I’ve struggled for 4 years now communicating with my husband. At first I blamed his slow processing speed for the blank stares I would get after I said something and the seemingly senseless comments he would make back. It was hard to figure out what was going on. And why it would make me so crazy mad. At times I would stop telling him things just to avoid the reaction. It seems to go through cycles of good, then falling apart, and then absolutely maddening. It’s difficult to explain to someone else what happens when I talk to him. I end up sounding like a controlling person. Finally I started running our dialogue past my best friend to see what she thought. It became clear to me that this was a basic logic problem. Let me show you:
Info we both already know: I have a physical therapy appointment in the afternoon and he has to be at work at 5.
Me: I’m going down to pick up Gina after school and bring her home so she can watch the babies.
Him: So you’ll be here before I go to work.
Me: Why would I bother to go to town to bring Gina back to watch the babies if I’m going to be here before you go to work?
That’s the kind of conversation we have a couple of times a day about something important that I’m telling him. It seems like he’s completely lost and I don’t want to take the time to catch him up and I don’t feel like I should have to.
Like today: Haley called and asked if someone could bring the babies down to the park in town so she can trick-or-treat with them. He knows I have to take Gina to a doctor appointment.
Me: Here’s the plan for this afternoon. Meet Haley at the park at 4:00 to trick or treat.
Him: So she’ll already have the babies with her.
Me: Why would I send you to the park if she already has the babies? Did I say she did?
It’s confusing and twisted and if he was abusive I would say it was damn near crazy making. My friend says he might be tuning me out. Her boyfriend tunes her out. He’ll change the subject and talk over her while she’s finishing what she’s saying.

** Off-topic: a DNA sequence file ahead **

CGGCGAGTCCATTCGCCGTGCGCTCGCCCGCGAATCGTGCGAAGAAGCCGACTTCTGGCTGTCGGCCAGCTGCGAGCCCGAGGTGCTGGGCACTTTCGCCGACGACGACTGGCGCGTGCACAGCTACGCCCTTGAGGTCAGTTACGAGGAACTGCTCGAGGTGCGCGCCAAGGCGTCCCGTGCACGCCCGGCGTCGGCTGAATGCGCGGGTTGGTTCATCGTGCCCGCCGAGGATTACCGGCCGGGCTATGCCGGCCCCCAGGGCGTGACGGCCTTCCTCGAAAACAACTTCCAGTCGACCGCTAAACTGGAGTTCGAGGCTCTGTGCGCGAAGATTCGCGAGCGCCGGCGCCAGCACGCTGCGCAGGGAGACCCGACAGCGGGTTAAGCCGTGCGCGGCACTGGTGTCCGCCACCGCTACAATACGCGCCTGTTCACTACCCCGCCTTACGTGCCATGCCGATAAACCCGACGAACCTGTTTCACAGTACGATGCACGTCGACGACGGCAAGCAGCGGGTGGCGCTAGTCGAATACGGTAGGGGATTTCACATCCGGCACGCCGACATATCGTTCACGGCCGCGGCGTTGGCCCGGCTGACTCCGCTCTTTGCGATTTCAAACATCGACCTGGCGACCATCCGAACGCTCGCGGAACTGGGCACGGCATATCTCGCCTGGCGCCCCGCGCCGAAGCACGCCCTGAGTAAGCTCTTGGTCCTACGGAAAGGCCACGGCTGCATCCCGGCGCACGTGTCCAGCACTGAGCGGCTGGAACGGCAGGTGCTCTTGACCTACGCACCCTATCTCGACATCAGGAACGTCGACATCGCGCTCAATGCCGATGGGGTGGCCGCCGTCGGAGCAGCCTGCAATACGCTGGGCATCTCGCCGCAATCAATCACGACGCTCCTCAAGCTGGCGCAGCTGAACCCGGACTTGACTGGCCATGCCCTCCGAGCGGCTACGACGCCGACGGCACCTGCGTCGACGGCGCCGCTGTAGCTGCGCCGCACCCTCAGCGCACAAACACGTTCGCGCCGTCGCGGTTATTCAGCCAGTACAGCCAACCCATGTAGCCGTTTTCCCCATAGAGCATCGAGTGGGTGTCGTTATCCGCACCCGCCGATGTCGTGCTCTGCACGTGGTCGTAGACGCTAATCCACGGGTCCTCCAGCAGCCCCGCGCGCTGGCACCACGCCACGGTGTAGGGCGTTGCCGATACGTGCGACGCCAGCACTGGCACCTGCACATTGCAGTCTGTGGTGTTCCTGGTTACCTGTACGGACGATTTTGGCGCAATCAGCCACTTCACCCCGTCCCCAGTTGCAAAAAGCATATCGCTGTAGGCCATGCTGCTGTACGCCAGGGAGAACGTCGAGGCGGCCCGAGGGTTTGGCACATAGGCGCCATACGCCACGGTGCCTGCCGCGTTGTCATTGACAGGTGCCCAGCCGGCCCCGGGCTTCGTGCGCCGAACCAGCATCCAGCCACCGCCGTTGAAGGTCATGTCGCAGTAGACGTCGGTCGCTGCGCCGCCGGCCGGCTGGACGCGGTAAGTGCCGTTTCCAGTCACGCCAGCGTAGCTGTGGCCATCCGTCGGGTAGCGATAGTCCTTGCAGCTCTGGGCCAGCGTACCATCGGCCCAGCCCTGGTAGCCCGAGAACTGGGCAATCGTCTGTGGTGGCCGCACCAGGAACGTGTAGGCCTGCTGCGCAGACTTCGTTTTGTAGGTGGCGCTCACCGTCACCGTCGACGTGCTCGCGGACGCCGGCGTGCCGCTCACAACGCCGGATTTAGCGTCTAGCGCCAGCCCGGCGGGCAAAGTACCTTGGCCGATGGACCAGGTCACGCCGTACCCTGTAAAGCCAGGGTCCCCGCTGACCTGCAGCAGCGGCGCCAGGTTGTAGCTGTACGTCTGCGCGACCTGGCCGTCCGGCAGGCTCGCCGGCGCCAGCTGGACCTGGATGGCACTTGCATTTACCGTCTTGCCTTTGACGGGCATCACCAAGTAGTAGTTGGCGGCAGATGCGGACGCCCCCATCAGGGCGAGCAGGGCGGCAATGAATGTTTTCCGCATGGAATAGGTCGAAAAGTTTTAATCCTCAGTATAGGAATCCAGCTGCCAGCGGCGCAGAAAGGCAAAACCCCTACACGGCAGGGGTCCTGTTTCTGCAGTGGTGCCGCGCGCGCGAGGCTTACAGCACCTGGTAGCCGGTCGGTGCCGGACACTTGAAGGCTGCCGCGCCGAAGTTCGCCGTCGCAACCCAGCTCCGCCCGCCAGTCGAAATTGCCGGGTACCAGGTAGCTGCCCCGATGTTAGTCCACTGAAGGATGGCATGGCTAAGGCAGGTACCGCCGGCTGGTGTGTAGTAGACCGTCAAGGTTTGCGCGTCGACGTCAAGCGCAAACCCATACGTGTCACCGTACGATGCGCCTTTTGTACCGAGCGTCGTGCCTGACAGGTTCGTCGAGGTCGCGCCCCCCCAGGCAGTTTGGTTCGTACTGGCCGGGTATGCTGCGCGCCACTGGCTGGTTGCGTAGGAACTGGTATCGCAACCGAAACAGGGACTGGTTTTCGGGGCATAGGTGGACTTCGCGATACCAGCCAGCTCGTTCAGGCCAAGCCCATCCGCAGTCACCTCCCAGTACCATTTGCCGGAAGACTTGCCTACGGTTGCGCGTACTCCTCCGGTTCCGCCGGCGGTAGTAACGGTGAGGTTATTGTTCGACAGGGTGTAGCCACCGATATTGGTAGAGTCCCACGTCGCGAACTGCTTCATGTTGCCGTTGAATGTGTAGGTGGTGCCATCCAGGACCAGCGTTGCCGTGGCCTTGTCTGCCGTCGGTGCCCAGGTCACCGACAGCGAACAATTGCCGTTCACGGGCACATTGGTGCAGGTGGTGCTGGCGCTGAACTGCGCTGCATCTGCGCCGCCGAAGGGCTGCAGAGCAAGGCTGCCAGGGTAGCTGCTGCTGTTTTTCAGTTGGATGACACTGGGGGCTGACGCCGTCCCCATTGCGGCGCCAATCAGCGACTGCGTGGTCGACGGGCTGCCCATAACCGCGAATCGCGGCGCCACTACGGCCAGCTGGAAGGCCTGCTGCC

I took a LOGIC class once and it seems to me that he doesn’t have a grasp on the assumptions that are behind my statements. Here’s the logic rule that seems to fit:
- One statement implies a second statement if and only if it is not possible that the first statement is true and the second statement is false.
In other words, a statement P implies a statement Q when and only when it is the case that if P is true then Q is true. For example, in the following case, the first sentence implies the second:
- Sam is 33 years old.
- Sam is older than 21.
Given these two statements, my husband would be most likely to say:
“So Sam can’t drink in bars.” He would either not be able to pull up the assumed information that the drinking age is 21 or maybe my friend is right and he tuned out what I was talking about and just threw something out there to make it look like he was paying attention.
He takes an assumption and instead of asking if it’s true he will say the opposite, false, statement. If I said Sam and I are going out for a drink, he would say “So Sam is a teenager.”
Not that our conversations are as simple as the Sam thing. They are a whole lot more confusing than that. Which is why it took me forever to figure out why he was making me so angry. And I can’t guess as to which assumption he’ll screw up. I tried this morning with the Halloween thing. I planned it out ahead of time.
Me: Here’s the plan. You’re meeting Haley at 4:00 in the park for trick-or-treating.
I guessed that he would either say
- So you’re meeting me there with the boys.
- You want me to stay in town and meet you there.
If it was as simple as giving him ALL the information to clear up any confusion there is no way I can do that as I can’t guess which implied true statement he will switch around.
I don’t have a solution to this yet, other than recording conversations. I’m think a white board to map out true statements and what can be implied from them might work. It sounds bitchy. But I don’t know how someone doesn’t learn this.